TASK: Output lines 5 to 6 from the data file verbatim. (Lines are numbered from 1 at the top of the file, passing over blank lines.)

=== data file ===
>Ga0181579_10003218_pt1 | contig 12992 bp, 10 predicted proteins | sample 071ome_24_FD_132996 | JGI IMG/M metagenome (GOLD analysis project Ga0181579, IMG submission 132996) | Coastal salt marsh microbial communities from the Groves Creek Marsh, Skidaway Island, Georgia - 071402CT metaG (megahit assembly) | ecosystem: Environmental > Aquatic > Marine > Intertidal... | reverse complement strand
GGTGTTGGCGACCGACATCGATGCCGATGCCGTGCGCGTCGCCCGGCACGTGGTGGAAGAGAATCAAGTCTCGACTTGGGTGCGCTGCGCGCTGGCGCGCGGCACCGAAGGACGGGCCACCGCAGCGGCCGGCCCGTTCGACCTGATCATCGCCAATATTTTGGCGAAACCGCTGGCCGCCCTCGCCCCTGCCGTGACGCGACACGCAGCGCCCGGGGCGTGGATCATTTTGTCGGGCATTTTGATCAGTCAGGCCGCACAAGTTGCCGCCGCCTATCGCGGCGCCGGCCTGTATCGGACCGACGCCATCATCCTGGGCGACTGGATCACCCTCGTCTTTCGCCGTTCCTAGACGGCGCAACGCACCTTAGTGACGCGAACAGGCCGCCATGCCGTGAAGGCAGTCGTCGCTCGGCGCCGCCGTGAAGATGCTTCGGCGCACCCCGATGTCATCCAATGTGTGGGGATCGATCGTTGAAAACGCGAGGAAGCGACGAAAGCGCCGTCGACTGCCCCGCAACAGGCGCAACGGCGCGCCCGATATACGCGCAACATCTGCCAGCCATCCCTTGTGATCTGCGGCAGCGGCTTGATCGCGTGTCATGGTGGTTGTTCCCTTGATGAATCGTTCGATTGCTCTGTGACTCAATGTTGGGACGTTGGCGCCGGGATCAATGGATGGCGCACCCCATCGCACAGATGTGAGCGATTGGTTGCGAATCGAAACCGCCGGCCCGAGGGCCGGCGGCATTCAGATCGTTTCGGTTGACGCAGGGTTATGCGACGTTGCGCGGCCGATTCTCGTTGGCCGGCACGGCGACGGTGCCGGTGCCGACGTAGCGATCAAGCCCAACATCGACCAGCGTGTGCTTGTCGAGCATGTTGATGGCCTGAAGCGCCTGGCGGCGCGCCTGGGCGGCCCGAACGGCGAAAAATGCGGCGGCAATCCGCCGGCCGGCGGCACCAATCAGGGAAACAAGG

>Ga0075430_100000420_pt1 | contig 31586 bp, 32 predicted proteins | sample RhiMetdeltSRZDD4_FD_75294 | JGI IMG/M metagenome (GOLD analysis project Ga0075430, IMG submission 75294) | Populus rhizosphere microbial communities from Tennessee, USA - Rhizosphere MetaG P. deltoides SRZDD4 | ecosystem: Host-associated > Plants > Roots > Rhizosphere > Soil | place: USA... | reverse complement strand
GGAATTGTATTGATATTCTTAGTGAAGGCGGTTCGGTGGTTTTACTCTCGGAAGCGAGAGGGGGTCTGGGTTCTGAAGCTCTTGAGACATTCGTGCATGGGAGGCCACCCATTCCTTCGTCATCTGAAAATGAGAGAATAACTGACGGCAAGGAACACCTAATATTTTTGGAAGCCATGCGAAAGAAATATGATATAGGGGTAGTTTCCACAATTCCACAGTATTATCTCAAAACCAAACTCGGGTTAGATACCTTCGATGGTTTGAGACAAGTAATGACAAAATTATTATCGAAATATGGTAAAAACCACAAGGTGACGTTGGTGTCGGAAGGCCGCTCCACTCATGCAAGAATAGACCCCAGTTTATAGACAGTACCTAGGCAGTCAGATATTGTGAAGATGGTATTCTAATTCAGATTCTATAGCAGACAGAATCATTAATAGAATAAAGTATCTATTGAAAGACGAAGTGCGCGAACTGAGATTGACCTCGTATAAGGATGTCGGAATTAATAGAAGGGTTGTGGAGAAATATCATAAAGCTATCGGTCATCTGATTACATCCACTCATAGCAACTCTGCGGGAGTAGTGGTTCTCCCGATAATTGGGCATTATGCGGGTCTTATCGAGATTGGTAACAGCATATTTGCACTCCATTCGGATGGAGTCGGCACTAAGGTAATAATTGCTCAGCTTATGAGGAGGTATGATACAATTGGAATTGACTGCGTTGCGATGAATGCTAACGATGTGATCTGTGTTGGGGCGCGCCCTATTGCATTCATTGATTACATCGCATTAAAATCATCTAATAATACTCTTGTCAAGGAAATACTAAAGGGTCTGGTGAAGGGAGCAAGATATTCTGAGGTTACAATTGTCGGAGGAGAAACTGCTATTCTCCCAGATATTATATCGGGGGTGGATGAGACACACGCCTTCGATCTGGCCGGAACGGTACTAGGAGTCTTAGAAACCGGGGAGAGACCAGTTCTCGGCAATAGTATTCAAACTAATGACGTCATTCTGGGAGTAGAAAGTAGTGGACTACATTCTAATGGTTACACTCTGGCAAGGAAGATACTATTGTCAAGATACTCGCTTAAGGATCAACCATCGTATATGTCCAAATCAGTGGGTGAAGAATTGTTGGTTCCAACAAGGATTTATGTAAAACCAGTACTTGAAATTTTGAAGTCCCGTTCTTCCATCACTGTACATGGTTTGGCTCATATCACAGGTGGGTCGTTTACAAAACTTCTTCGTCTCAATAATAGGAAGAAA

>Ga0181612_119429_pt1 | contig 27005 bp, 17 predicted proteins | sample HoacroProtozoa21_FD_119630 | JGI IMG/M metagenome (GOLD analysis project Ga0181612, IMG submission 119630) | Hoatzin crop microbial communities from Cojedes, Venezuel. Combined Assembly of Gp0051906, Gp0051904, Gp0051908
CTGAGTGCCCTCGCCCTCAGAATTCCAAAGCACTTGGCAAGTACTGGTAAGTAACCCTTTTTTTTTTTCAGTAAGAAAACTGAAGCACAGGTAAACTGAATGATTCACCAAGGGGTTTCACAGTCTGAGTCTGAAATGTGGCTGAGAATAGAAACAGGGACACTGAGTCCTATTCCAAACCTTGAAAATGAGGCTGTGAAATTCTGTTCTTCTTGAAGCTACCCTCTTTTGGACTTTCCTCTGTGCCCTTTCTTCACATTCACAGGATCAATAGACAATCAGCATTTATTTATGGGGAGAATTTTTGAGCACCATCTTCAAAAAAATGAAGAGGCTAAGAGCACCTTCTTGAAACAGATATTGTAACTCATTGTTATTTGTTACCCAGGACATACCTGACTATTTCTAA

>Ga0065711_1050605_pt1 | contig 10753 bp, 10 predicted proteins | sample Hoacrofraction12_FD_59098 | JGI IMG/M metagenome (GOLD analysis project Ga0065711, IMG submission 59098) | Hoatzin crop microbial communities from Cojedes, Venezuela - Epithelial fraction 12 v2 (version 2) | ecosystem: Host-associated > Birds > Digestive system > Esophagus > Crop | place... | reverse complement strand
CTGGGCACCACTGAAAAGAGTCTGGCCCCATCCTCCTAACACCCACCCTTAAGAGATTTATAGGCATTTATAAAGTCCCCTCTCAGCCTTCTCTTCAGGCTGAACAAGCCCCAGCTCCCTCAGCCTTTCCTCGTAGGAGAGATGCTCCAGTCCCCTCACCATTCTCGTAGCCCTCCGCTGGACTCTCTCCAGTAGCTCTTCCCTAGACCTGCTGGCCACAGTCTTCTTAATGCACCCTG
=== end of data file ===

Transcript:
>Ga0181612_119429_pt1 | contig 27005 bp, 17 predicted proteins | sample HoacroProtozoa21_FD_119630 | JGI IMG/M metagenome (GOLD analysis project Ga0181612, IMG submission 119630) | Hoatzin crop microbial communities from Cojedes, Venezuel. Combined Assembly of Gp0051906, Gp0051904, Gp0051908
CTGAGTGCCCTCGCCCTCAGAATTCCAAAGCACTTGGCAAGTACTGGTAAGTAACCCTTTTTTTTTTTCAGTAAGAAAACTGAAGCACAGGTAAACTGAATGATTCACCAAGGGGTTTCACAGTCTGAGTCTGAAATGTGGCTGAGAATAGAAACAGGGACACTGAGTCCTATTCCAAACCTTGAAAATGAGGCTGTGAAATTCTGTTCTTCTTGAAGCTACCCTCTTTTGGACTTTCCTCTGTGCCCTTTCTTCACATTCACAGGATCAATAGACAATCAGCATTTATTTATGGGGAGAATTTTTGAGCACCATCTTCAAAAAAATGAAGAGGCTAAGAGCACCTTCTTGAAACAGATATTGTAACTCATTGTTATTTGTTACCCAGGACATACCTGACTATTTCTAA